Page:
In most states, a former client of a criminal defense lawyer cannot sue for legal malpractice unless he can establish “actual innocence.” The Actual Innocence rule bars almost all legal malpractice claims against criminal defense lawyers. The purported basis for the rule is that the guilty person should not profit from his crimes. Scholars have criticized the rule as poorly reasoned and lacking in justification. One criticism of the rule is that it unfairly differentiates between civil lawyers and criminal lawyers. A civil litigator who breaches a duty to a client, causing the client to lose an underlying case, is not immune from suit. The client suing the civil litigator is not required to prove actual innocence or anything like it.
This week the Supreme Court of Kansas abolished the Actual Innocence rule. Mashaney v. Board of Indigents’ Defense Services. In Mashaney, the plaintiff claimed that he was wrongly convicted of child sexual assault due to the ineffective assistance of his court-appointed lawyers. The opinion does not furnish many details but it appears that the case against Mashaney arose when the mother of Mashaney’s five year old daughter made allegations that Mashaney had sexually abused his daughter.
Mashaney was convicted in 2004 and sentenced to 442 months of imprisonment. He steadfastly maintained his innocence. In 2011, Mashaney entered into an Alford plea under which he pleaded guilty to two counts of attempted aggravated battery and one count of aggravated endangering a child. The State dropped the remaining charges and Mashaney was sentenced to 72 months imprisonment. Because he had already served more than 72 months, he was entitled to be released from prison.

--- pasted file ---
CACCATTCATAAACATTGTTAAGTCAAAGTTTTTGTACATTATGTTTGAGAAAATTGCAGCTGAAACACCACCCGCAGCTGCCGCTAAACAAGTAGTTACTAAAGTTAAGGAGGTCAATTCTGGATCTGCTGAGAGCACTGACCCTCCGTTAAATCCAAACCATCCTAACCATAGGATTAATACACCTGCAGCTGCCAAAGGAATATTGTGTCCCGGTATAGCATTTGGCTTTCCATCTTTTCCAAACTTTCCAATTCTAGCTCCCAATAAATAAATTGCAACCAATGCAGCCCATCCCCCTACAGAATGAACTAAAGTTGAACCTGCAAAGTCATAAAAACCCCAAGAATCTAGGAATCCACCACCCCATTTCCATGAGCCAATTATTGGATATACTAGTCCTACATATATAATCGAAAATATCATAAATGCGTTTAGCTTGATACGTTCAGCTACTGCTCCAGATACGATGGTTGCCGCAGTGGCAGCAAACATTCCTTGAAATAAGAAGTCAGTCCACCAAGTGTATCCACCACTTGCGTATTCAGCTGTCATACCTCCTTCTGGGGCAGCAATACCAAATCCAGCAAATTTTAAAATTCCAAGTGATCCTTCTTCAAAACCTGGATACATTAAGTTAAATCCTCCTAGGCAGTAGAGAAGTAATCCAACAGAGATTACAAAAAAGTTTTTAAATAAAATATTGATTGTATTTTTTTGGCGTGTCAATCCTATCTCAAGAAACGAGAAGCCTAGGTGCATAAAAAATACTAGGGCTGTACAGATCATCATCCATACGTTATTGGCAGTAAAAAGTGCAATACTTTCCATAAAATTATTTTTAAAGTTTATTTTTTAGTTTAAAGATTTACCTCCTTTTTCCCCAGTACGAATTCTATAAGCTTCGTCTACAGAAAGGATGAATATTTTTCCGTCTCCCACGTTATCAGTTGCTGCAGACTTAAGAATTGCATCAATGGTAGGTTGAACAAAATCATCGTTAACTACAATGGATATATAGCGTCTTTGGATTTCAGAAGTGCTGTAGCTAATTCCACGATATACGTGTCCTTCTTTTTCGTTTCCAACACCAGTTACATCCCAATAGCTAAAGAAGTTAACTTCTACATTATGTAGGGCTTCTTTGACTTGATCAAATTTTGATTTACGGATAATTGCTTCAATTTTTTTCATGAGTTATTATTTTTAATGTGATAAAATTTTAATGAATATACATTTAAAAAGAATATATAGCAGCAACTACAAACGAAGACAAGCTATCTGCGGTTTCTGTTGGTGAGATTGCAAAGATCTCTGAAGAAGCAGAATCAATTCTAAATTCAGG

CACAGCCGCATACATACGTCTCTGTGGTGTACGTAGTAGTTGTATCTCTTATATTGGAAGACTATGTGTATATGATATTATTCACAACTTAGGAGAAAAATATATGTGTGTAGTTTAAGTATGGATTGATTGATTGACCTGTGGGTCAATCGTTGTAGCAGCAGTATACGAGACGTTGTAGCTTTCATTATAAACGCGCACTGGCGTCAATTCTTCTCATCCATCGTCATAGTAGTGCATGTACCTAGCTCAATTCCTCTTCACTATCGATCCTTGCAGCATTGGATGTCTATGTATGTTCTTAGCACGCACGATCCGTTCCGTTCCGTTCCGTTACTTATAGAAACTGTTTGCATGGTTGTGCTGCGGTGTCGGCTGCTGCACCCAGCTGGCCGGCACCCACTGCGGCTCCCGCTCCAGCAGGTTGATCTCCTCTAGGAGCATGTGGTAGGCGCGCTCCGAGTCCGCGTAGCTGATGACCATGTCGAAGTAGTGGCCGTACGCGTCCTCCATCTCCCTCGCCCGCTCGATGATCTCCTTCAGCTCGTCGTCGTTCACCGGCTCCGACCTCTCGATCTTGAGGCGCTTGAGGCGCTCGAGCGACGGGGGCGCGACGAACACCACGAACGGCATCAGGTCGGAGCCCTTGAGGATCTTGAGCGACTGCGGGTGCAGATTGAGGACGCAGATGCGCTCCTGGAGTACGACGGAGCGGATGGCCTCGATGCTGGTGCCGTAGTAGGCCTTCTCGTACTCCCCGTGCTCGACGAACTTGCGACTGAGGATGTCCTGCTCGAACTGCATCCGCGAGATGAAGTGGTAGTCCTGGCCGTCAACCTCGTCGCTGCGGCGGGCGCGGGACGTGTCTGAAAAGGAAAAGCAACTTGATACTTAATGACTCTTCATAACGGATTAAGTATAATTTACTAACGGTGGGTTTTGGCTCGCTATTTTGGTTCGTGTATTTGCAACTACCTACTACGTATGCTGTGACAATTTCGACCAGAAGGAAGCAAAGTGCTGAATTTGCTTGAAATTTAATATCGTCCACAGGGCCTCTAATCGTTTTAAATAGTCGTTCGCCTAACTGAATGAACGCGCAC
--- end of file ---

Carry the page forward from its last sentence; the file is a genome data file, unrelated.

Mashaney then sued his lawyers alleging that they were ineffective and, as a result, he was sentenced to prison time. (The opinion does not explain how the lawyers were allegedly ineffective). The trial court dismissed the case on the ground that Mashaney could not establish actual innocence. The Kansas Supreme Court reversed in a thoughtful opinion that discusses the origins of the Actual Innocence Rule, the justifications for the rule and explains why the rule should be abolished.
The court explains that the problem with the rule is that a “criminal defendant has a fundamental right to be proven guilty beyond a reasonable doubt grounded in the due process protections of the Fifth and Fourteenth Amendments to the United States Constitution….And if the government fails to meet that burden in a given prosecution, the defendant should go free. The right belongs to anyone charged with a crime – guilty or innocent.” Opinion p. 24. Furthermore, the lawyer owes the same duty to the guilty client and the innocent client. A breach of that duty by the lawyer harms the client in either case.
The opinion is thoughtful and well-written and reads like a law review article without footnotes. No matter what you think about the decision, anyone interested in criminal defense, the rights of the accused or the duties of a lawyer to a criminal defendant should read the opinion.
Edward X. Clinton, Jr.